The top five mortgage servicers offered $10.6 billion in consumer relief as part of the $25 billion national mortgage settlement, with the vast majority of aid coming in the form of short sales, the independent monitor said in a preliminary report Wednesday.
Bank of America (BAC) stood out because it failed to complete any loan modifications or refinancings from in the first four months after the settlement took effect March 1. But the Charlotte, N.C., bank completed $4.8 billion in short sales to nearly 40,000 borrowers — the bulk of all relief — and is on track toward approving nearly $3 billion in principal reductions to borrowers, B of A and the independent monitor said. B of A trailed in modifications because servicers do not get credit toward principal reductions until the borrowers have completed a 90-day trial period.
Joseph A. Smith, the former North Carolina banking commissioner who is now monitoring the settlement agreement, cautioned that because the information contained in his first report was given voluntarily by the servicers, the total cannot be used to evaluate the progress they have made in fulfilling their obligations as laid out in the national settlement. The bulk of the relief will ultimately come in the form of first- and second-lien principal forgiveness and refinancings, though the banks get partial credit for short sales.
"It's a snapshot and a baseline from which to judge what happens next," Smith said in an interview Wednesday. "There is a significant amount of work in progress so let's wait and see."
The top five mortgage servicers — B of A, Citigroup (NYSE: C), JPMorgan Chase (JPM), Wells Fargo (WFC) and Ally Financial — have two years to meet 75% of their goals that give them credits toward the settlement.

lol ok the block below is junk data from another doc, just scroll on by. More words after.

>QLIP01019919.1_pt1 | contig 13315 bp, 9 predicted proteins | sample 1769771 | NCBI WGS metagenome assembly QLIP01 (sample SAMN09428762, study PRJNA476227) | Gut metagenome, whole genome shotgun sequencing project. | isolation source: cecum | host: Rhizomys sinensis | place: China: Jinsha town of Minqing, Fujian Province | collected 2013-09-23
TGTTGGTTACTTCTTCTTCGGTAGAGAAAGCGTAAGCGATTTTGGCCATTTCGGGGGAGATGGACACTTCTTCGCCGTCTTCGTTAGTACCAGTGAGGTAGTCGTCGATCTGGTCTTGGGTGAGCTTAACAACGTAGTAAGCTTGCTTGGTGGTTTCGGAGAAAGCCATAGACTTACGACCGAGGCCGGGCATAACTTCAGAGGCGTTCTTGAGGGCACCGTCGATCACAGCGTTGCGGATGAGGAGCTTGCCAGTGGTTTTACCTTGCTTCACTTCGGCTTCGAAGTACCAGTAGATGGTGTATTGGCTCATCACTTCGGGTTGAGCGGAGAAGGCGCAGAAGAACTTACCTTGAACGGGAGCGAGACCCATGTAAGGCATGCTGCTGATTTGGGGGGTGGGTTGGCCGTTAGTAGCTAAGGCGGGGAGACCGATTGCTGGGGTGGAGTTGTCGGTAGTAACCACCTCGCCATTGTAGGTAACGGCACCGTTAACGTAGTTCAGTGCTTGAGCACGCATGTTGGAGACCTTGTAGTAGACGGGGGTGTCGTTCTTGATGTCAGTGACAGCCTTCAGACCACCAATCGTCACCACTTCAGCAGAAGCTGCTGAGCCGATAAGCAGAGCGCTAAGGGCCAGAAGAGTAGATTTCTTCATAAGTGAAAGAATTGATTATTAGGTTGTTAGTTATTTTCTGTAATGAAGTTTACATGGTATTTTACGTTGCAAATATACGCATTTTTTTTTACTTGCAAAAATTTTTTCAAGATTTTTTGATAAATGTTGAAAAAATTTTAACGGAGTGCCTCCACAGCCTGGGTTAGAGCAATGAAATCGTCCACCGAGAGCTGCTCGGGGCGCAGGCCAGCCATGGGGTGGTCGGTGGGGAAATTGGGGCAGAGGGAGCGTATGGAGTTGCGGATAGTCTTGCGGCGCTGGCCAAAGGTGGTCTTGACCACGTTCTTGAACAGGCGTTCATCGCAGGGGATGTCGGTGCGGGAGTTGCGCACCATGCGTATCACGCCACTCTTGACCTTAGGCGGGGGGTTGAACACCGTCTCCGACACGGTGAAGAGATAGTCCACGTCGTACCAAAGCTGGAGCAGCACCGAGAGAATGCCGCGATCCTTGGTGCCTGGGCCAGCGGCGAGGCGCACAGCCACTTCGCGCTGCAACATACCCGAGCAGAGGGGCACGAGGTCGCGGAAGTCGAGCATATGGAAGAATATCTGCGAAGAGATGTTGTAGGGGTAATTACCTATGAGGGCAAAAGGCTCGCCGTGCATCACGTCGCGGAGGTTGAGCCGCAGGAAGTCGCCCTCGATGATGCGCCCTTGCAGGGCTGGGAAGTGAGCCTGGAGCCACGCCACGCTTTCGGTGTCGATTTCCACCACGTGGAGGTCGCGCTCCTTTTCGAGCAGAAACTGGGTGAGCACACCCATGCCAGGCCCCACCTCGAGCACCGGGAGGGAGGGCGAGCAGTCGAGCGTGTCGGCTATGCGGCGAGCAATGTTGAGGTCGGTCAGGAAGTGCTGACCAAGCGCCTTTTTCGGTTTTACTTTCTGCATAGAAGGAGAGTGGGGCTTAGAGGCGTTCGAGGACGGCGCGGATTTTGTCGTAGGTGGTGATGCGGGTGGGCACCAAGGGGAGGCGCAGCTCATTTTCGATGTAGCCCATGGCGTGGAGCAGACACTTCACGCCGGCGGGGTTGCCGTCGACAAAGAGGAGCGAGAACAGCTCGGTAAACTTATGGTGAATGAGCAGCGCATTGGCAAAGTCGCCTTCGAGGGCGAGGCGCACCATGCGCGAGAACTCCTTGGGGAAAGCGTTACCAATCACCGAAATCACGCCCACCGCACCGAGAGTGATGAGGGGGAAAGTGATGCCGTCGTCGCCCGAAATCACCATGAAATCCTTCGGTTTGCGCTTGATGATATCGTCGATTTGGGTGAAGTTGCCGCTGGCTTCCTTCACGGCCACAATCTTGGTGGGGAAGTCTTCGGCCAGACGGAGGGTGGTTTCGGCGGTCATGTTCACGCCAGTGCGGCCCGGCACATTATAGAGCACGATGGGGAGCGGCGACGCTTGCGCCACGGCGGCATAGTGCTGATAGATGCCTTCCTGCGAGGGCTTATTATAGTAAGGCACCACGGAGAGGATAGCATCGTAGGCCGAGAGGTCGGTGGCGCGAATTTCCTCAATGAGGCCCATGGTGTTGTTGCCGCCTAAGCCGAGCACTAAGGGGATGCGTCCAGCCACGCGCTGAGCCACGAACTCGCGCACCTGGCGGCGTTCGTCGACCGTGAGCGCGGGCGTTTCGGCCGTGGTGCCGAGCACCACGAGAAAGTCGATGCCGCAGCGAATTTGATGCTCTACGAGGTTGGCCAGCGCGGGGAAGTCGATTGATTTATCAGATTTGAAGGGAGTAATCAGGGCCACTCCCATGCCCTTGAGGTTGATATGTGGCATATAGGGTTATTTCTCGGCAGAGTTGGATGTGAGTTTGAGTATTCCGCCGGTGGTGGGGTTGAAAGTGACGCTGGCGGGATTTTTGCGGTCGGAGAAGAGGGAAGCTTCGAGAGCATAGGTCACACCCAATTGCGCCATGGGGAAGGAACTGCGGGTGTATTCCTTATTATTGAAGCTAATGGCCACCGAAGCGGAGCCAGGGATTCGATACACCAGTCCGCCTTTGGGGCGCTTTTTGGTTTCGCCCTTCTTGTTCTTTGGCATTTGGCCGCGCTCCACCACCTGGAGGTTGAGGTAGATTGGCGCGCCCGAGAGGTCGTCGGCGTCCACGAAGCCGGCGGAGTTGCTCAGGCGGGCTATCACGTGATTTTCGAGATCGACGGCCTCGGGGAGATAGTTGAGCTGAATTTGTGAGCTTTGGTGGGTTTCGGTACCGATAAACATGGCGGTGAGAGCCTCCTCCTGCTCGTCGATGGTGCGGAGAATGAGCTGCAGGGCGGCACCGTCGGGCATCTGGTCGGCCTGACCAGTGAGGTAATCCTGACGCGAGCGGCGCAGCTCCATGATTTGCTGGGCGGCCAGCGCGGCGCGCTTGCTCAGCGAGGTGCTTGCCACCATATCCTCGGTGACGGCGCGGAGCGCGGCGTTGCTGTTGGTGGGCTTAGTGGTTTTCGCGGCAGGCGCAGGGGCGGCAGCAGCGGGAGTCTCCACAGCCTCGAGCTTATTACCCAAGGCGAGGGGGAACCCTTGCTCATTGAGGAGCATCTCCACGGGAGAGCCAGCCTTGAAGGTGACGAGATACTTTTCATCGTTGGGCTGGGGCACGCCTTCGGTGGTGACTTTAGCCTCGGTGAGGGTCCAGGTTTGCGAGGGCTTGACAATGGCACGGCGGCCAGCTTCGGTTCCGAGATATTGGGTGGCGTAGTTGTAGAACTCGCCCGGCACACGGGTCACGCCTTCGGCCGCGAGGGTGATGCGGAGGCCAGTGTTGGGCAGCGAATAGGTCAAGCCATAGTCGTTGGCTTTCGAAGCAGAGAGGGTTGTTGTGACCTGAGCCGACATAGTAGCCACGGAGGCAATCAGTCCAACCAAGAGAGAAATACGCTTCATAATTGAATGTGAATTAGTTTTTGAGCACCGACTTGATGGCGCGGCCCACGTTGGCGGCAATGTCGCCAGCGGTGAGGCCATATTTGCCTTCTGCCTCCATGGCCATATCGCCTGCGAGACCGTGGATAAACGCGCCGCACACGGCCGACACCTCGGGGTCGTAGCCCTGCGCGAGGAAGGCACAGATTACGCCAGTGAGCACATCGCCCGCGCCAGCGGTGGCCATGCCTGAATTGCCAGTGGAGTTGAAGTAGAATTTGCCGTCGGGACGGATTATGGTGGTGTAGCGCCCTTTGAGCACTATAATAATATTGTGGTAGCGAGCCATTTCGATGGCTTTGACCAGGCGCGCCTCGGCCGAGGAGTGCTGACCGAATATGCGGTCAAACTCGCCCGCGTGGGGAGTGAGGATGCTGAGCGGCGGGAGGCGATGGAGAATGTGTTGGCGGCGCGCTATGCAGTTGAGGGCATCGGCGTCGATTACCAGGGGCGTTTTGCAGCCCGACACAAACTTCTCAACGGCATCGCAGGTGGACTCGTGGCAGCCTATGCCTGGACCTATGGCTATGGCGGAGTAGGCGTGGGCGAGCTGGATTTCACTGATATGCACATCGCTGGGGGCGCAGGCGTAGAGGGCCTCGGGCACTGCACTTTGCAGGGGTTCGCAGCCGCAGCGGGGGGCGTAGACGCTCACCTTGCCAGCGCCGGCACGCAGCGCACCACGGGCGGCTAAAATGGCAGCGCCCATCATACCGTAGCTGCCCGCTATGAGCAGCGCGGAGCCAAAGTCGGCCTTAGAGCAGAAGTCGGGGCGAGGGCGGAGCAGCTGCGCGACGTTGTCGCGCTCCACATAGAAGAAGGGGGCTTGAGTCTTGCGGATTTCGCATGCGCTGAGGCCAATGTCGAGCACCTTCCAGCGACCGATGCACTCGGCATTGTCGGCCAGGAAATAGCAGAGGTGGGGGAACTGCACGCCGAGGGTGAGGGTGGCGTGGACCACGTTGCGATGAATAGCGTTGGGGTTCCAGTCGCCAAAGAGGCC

Roughly 138,000 homeowners received relief in the four-month ramp-up period that ended June 30, though the vast majority came in the form of debt forgiveness for short sales, in which the bank takes a loss when a home sells for less than the amount of the mortgage.
Short sales have been the easiest to execute because they did not require the development of new technology. Going forward, the servicers will face even more rigorous testing on 29 different metrics related to the settlement agreement.
"We will be watching like hawks to make sure they fulfill the requirements under the settlement," Shaun Donovan, the Department of Housing and Urban Development Secretary said Wednesday on a conference call with reporters. "This is very much a ramp-up period. I am cautiously optimistic and encouraged by what's in the report."
There is some concern that homeowners who receive principal write-downs on their mortgages will have to pay taxes on the aid they receive. Donovan said he is working on getting an extension to legislation that expires at year-end that would exempt distressed homeowners from having to pay taxes on principal reductions.
The banks have until Oct. 5 to comply with more than 300 servicing standards that are expected to put an end to lost paperwork and improper legal filings of foreclosure that have plagued the industry.
All of the servicers claim to have met 56 separate servicing standards that have been incorporated into their practices after massive failures led to the robo-signing scandal that prompted the settlement and a two-year review of foreclosure practices by regulators.
The first official report on servicers' progress is expected to be released in November. Smith can impose fines and penalties if the banks fail to comply with any of the terms of the settlement, including taking the banks back into court.
Under the settlement, servicers are supposed to provide $17 billion in debt forgiveness, forbearance plans and short sales, and roughly $3 billion in refis.
In the four-month period that ended in June, JPMorgan Chase offered $367 million in first-lien modifications and $2.4 billion in short sales while Wells Fargo completed $217 million in loan modifications and $733 million in short sales. Ally Financial provided $111 million in first-lien loan mods and $350.8 million short sales and Citi completed $54 million in mods and $423 million in short sales.
In that same timeframe, the servicers extinguished $231.4 million in second liens for more than 4,200 borrowers. More than 22,000 refinanced their loans, reducing their average interest rate by 2.1 percentage points.